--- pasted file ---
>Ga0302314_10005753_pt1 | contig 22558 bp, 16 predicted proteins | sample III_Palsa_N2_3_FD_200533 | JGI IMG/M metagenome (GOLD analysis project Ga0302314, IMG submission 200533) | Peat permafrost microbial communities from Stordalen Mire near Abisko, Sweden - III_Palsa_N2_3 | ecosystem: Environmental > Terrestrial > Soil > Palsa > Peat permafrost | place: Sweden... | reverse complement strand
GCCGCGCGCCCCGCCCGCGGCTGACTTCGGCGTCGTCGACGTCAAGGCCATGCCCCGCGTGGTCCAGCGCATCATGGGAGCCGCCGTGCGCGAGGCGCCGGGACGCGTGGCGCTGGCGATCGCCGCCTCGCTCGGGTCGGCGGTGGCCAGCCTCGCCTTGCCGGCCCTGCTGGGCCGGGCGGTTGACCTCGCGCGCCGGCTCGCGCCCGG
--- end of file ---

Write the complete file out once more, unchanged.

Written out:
>Ga0302314_10005753_pt1 | contig 22558 bp, 16 predicted proteins | sample III_Palsa_N2_3_FD_200533 | JGI IMG/M metagenome (GOLD analysis project Ga0302314, IMG submission 200533) | Peat permafrost microbial communities from Stordalen Mire near Abisko, Sweden - III_Palsa_N2_3 | ecosystem: Environmental > Terrestrial > Soil > Palsa > Peat permafrost | place: Sweden... | reverse complement strand
GCCGCGCGCCCCGCCCGCGGCTGACTTCGGCGTCGTCGACGTCAAGGCCATGCCCCGCGTGGTCCAGCGCATCATGGGAGCCGCCGTGCGCGAGGCGCCGGGACGCGTGGCGCTGGCGATCGCCGCCTCGCTCGGGTCGGCGGTGGCCAGCCTCGCCTTGCCGGCCCTGCTGGGCCGGGCGGTTGACCTCGCGCGCCGGCTCGCGCCCGG